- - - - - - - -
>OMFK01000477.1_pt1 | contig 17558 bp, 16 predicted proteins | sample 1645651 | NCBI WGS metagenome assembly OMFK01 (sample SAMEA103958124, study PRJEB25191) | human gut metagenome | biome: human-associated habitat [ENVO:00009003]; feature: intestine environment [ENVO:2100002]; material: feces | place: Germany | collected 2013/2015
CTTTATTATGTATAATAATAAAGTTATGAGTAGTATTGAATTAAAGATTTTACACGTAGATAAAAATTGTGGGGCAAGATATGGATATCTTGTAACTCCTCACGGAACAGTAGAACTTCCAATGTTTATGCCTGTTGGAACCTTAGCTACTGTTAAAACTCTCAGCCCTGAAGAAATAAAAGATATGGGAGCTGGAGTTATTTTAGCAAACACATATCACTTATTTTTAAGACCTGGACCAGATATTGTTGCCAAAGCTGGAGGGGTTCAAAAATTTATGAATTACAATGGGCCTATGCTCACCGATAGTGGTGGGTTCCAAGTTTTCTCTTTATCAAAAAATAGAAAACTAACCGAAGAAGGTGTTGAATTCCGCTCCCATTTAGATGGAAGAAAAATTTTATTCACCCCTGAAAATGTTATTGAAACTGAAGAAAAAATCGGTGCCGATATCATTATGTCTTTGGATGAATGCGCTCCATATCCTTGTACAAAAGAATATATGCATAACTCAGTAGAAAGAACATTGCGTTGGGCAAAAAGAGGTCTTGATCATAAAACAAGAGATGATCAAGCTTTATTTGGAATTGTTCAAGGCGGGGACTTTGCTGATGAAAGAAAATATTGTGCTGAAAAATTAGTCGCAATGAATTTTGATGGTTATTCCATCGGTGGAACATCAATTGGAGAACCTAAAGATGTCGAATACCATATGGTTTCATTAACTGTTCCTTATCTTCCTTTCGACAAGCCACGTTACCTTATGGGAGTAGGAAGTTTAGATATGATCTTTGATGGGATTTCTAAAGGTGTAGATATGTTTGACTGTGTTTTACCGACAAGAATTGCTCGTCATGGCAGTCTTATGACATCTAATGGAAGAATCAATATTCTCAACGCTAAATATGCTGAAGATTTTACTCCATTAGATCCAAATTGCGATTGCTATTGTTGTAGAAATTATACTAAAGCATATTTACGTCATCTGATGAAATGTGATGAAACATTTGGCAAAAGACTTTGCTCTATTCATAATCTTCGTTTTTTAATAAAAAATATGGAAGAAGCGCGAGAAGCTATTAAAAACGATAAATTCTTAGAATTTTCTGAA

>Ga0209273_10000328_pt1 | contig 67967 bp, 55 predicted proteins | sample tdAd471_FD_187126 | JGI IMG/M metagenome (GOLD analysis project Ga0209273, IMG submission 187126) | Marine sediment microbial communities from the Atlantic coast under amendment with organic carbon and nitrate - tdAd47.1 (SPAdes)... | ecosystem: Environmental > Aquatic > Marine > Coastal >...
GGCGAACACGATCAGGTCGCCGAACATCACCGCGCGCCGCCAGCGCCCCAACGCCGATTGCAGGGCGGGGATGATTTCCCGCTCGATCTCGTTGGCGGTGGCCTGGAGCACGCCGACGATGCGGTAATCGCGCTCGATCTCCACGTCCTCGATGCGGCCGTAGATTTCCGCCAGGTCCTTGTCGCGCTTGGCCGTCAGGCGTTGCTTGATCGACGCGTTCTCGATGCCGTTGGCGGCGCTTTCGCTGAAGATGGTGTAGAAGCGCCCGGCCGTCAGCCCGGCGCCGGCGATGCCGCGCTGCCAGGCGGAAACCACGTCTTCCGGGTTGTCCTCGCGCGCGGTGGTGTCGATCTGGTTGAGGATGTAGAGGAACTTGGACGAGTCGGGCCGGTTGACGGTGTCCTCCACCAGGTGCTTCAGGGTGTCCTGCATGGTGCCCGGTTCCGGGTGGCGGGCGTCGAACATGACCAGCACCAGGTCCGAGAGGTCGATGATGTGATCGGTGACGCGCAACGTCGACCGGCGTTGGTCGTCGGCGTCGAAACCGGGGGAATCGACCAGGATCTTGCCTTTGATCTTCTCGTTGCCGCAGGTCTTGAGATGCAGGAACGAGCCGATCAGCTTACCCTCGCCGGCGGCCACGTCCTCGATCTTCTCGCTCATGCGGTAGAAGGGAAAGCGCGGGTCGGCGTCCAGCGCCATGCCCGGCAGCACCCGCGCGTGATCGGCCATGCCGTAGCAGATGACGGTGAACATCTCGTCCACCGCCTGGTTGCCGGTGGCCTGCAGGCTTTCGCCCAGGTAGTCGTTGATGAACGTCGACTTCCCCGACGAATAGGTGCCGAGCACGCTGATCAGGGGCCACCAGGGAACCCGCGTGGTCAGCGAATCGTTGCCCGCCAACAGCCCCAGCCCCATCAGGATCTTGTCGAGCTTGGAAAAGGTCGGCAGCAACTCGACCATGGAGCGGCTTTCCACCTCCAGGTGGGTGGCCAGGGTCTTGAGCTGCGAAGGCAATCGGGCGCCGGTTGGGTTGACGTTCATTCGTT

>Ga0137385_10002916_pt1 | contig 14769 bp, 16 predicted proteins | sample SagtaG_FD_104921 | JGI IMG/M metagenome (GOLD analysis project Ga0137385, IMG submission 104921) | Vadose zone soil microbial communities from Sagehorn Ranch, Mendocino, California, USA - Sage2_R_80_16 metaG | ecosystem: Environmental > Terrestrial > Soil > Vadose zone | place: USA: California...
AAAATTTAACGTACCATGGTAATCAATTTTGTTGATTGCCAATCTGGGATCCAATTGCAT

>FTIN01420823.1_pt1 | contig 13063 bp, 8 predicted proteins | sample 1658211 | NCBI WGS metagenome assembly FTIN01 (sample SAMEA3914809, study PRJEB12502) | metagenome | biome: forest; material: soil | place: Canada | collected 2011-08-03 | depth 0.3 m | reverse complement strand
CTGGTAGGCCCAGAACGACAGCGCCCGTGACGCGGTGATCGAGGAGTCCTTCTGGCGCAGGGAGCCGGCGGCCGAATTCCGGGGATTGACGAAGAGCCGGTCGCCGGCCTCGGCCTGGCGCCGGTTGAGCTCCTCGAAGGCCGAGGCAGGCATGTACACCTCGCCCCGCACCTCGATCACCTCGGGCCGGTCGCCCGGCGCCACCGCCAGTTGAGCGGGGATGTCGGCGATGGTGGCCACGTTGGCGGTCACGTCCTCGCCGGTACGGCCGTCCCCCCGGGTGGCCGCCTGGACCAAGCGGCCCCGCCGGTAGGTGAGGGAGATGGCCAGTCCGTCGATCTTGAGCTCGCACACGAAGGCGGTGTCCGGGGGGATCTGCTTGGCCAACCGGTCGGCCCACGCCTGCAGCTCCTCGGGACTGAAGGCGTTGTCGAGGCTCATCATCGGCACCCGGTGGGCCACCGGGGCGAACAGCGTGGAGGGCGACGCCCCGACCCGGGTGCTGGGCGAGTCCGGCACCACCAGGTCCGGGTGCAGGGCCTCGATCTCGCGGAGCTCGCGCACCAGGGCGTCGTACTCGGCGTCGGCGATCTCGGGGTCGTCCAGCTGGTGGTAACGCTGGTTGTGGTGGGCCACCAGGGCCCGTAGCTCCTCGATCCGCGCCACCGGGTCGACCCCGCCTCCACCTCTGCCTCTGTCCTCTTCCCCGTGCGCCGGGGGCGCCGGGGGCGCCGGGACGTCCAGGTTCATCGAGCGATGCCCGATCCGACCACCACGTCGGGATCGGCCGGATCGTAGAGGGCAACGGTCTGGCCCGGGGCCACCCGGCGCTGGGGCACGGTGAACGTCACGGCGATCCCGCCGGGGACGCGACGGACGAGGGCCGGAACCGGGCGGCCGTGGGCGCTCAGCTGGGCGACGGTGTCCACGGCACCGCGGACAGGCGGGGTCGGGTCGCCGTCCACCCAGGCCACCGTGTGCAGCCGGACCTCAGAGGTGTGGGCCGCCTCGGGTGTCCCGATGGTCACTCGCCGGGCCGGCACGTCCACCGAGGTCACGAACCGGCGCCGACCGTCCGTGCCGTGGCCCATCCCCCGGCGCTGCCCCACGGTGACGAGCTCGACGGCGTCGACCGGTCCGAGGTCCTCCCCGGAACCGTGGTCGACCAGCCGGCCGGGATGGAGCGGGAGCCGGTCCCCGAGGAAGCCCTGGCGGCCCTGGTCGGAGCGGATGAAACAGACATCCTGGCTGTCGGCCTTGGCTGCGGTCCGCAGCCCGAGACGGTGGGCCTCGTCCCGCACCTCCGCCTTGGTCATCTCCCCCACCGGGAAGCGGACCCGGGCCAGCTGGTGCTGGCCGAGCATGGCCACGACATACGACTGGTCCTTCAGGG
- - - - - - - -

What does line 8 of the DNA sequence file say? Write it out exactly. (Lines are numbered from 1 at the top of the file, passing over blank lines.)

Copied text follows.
CTGGTAGGCCCAGAACGACAGCGCCCGTGACGCGGTGATCGAGGAGTCCTTCTGGCGCAGGGAGCCGGCGGCCGAATTCCGGGGATTGACGAAGAGCCGGTCGCCGGCCTCGGCCTGGCGCCGGTTGAGCTCCTCGAAGGCCGAGGCAGGCATGTACACCTCGCCCCGCACCTCGATCACCTCGGGCCGGTCGCCCGGCGCCACCGCCAGTTGAGCGGGGATGTCGGCGATGGTGGCCACGTTGGCGGTCACGTCCTCGCCGGTACGGCCGTCCCCCCGGGTGGCCGCCTGGACCAAGCGGCCCCGCCGGTAGGTGAGGGAGATGGCCAGTCCGTCGATCTTGAGCTCGCACACGAAGGCGGTGTCCGGGGGGATCTGCTTGGCCAACCGGTCGGCCCACGCCTGCAGCTCCTCGGGACTGAAGGCGTTGTCGAGGCTCATCATCGGCACCCGGTGGGCCACCGGGGCGAACAGCGTGGAGGGCGACGCCCCGACCCGGGTGCTGGGCGAGTCCGGCACCACCAGGTCCGGGTGCAGGGCCTCGATCTCGCGGAGCTCGCGCACCAGGGCGTCGTACTCGGCGTCGGCGATCTCGGGGTCGTCCAGCTGGTGGTAACGCTGGTTGTGGTGGGCCACCAGGGCCCGTAGCTCCTCGATCCGCGCCACCGGGTCGACCCCGCCTCCACCTCTGCCTCTGTCCTCTTCCCCGTGCGCCGGGGGCGCCGGGGGCGCCGGGACGTCCAGGTTCATCGAGCGATGCCCGATCCGACCACCACGTCGGGATCGGCCGGATCGTAGAGGGCAACGGTCTGGCCCGGGGCCACCCGGCGCTGGGGCACGGTGAACGTCACGGCGATCCCGCCGGGGACGCGACGGACGAGGGCCGGAACCGGGCGGCCGTGGGCGCTCAGCTGGGCGACGGTGTCCACGGCACCGCGGACAGGCGGGGTCGGGTCGCCGTCCACCCAGGCCACCGTGTGCAGCCGGACCTCAGAGGTGTGGGCCGCCTCGGGTGTCCCGATGGTCACTCGCCGGGCCGGCACGTCCACCGAGGTCACGAACCGGCGCCGACCGTCCGTGCCGTGGCCCATCCCCCGGCGCTGCCCCACGGTGACGAGCTCGACGGCGTCGACCGGTCCGAGGTCCTCCCCGGAACCGTGGTCGACCAGCCGGCCGGGATGGAGCGGGAGCCGGTCCCCGAGGAAGCCCTGGCGGCCCTGGTCGGAGCGGATGAAACAGACATCCTGGCTGTCGGCCTTGGCTGCGGTCCGCAGCCCGAGACGGTGGGCCTCGTCCCGCACCTCCGCCTTGGTCATCTCCCCCACCGGGAAGCGGACCCGGGCCAGCTGGTGCTGGCCGAGCATGGCCACGACATACGACTGGTCCTTCAGGG